## Tuesday, August 10, 2010

### Real life math

So today, while I was supposed to be listening to the speaker in my workshop (and I was! I'm actually really excited to implement what I've been learning in my classroom), I was busy solving a math problem. It looked something like this:

15.8 + x = 14.1
______
2

15.8 + x = 28.2

x = 28.2 - 15.8

x = 12.4

Where x is my average speed for the second half of Sunday's ride.

I am not a huge fan of math. When I first was hired in my district, it was with my request that I be allowed to teach language arts and social studies rather than math/science (which they honored the year I taught at the middle school level). While I've made great strides as a math teacher (now that I'm at the first grade level), I'm a much more natural reading teacher.

However, running and cycling are making me stretch my math brain. It's all about math: splits, pace, average speed over time, etc. This math isn't practice; it's purposeful. It means something to me. I want to get this idea across to my students, that math isn't just a worksheet or a problem...it's a process that helps you figure things out.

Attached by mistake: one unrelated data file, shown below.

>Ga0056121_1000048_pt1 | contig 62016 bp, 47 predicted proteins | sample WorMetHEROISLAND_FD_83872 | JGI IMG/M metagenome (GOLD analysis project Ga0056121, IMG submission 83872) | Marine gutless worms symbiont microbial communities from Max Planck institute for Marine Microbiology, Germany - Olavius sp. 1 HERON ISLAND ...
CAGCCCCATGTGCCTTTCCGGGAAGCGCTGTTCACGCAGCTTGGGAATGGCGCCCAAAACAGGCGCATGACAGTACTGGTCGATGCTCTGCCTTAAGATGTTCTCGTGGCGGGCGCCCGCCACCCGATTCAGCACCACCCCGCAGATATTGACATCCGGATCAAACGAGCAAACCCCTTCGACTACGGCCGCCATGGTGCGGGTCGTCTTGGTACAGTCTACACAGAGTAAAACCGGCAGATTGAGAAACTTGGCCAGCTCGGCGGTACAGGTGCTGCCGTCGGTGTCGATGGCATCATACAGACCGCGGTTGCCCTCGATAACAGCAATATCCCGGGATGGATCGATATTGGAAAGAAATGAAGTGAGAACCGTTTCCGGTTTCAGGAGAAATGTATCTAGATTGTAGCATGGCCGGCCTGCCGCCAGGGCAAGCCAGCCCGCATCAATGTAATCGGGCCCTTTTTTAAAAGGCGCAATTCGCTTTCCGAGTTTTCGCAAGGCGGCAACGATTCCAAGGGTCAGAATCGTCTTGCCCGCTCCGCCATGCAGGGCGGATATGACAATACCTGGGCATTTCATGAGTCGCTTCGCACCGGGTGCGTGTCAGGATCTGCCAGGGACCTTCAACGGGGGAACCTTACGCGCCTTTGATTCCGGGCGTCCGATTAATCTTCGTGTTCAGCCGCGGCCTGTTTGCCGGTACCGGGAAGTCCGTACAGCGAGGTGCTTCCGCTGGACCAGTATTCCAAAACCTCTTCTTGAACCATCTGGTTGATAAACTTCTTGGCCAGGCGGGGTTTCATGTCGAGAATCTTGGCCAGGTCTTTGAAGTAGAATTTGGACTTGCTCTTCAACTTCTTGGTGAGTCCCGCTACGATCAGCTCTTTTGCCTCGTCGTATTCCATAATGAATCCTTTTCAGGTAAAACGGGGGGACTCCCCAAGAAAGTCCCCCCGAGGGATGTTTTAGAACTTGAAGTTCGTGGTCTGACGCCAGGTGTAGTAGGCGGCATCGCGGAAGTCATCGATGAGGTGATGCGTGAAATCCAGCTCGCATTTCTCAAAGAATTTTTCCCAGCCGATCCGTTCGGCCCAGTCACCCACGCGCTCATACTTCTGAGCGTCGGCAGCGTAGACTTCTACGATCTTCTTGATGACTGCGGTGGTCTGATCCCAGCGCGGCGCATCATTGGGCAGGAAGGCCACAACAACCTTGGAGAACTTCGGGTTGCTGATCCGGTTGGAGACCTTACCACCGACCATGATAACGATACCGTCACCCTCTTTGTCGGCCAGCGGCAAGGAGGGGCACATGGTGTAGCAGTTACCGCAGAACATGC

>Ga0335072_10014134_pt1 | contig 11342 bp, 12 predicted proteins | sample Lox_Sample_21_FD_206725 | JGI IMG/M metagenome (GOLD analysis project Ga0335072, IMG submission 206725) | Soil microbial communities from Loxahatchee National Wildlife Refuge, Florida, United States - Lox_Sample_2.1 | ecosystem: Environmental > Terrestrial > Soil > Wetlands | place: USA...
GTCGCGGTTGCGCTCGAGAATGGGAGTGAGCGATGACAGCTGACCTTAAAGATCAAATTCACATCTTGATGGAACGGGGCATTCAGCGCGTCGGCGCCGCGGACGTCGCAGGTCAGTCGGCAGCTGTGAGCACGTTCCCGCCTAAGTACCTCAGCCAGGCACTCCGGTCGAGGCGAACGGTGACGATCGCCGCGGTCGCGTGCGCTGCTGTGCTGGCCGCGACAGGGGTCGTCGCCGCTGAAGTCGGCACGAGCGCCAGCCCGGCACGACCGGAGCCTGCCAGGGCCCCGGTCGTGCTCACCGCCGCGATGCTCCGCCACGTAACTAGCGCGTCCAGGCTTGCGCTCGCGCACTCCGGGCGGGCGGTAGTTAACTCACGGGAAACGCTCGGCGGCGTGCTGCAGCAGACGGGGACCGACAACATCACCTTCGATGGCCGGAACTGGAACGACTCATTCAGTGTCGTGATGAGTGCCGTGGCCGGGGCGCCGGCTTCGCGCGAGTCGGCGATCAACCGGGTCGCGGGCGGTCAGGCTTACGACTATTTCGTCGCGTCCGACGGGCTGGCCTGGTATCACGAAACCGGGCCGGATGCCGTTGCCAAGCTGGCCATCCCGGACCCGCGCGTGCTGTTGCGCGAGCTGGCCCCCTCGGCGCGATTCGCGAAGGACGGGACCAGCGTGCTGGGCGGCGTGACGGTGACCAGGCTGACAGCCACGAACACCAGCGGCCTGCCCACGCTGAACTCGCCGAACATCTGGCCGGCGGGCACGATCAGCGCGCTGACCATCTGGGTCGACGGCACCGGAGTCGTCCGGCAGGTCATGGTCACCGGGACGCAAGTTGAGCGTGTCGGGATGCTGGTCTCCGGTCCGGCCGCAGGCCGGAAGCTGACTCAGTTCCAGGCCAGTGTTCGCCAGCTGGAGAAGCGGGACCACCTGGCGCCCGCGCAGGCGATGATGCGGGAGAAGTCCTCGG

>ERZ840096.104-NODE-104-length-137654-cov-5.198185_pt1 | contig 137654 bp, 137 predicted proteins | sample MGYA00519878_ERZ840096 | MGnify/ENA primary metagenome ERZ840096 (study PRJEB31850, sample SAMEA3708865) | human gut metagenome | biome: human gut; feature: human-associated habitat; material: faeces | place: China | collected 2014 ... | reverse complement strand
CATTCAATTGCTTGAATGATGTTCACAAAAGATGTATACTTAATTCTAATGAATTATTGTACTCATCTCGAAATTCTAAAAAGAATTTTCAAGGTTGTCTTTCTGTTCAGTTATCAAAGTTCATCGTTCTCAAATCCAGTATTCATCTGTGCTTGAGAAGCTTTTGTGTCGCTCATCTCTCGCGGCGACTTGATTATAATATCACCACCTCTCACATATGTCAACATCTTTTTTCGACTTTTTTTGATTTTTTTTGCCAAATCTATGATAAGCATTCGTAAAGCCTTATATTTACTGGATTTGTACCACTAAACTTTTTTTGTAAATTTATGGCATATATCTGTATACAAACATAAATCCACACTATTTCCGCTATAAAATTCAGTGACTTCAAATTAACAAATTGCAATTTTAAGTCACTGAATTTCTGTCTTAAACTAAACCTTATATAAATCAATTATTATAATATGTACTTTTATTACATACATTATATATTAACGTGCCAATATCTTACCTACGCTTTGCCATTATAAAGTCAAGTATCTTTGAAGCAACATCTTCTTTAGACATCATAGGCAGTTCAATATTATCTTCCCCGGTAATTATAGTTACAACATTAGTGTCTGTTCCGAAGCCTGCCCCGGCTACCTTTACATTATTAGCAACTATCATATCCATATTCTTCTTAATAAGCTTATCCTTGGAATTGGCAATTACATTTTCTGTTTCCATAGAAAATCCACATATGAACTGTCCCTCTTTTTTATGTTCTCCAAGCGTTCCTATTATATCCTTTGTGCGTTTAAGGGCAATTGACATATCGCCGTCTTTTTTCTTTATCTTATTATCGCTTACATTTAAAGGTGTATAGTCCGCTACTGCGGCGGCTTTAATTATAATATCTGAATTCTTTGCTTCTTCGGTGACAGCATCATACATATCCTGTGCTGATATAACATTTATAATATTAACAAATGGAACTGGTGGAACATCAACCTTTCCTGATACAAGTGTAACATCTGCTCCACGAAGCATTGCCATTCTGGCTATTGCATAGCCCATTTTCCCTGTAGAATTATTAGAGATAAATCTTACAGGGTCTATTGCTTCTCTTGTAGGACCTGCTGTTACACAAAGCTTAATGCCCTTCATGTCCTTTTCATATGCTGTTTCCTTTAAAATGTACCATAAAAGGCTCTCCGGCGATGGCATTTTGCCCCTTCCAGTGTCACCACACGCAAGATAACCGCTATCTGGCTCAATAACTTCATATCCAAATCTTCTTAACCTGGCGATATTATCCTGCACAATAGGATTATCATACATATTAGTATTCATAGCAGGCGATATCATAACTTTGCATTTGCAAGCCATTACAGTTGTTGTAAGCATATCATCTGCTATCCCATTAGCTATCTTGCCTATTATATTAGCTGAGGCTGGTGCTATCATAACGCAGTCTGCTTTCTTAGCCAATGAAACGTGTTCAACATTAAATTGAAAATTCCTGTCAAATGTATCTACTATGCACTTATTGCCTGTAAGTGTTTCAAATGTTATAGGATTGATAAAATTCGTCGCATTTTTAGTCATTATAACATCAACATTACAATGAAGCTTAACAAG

I had a conversation about this with a friend lately. Her son, a bright 9 (?) year old boy, isn't a fan of math and struggles with some of the tasks he's supposed to have learned. She has tried to help him practice, has hired a tutor, has worksheets for the concepts that need reinforcing. He is not enthralled...or even receptive. My Little J is similar; he doesn't struggle in school (at this point, anyway), but he has no interest in doing anything resembling "school practice" or "homework". He doesn't want to take turns reading with me; he doesn't want to practice his letters; he doesn't want to use his reading or math workbooks.

But you know what? He'll read the notes I leave him and his fortune at the Chinese restaurant. He loves to do math facts in the car, read football players' numbers, and compare two teams' scores. He edits my notes and writes dialogue for our sidewalk chalk pictures. There is most definitely a place for schoolwork and practice. But our students/children can become our partners if we can show them the application of what they're learning.

Now just let me remember that and manage to do it throughout the school year.